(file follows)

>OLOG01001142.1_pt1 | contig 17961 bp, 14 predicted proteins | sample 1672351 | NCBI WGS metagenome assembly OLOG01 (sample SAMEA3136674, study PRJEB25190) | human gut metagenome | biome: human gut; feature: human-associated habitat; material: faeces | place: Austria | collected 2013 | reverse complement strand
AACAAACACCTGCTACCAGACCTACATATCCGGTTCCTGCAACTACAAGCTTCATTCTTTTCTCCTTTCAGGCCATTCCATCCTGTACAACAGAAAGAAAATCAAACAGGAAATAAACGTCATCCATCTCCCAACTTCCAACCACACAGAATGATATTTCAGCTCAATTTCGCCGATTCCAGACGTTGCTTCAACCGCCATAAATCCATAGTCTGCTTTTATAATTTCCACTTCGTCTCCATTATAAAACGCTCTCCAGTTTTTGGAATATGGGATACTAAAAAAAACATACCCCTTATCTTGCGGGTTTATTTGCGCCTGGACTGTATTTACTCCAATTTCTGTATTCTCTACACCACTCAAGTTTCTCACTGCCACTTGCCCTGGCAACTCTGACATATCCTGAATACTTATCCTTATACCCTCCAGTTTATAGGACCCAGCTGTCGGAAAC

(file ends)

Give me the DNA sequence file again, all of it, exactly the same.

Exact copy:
>OLOG01001142.1_pt1 | contig 17961 bp, 14 predicted proteins | sample 1672351 | NCBI WGS metagenome assembly OLOG01 (sample SAMEA3136674, study PRJEB25190) | human gut metagenome | biome: human gut; feature: human-associated habitat; material: faeces | place: Austria | collected 2013 | reverse complement strand
AACAAACACCTGCTACCAGACCTACATATCCGGTTCCTGCAACTACAAGCTTCATTCTTTTCTCCTTTCAGGCCATTCCATCCTGTACAACAGAAAGAAAATCAAACAGGAAATAAACGTCATCCATCTCCCAACTTCCAACCACACAGAATGATATTTCAGCTCAATTTCGCCGATTCCAGACGTTGCTTCAACCGCCATAAATCCATAGTCTGCTTTTATAATTTCCACTTCGTCTCCATTATAAAACGCTCTCCAGTTTTTGGAATATGGGATACTAAAAAAAACATACCCCTTATCTTGCGGGTTTATTTGCGCCTGGACTGTATTTACTCCAATTTCTGTATTCTCTACACCACTCAAGTTTCTCACTGCCACTTGCCCTGGCAACTCTGACATATCCTGAATACTTATCCTTATACCCTCCAGTTTATAGGACCCAGCTGTCGGAAAC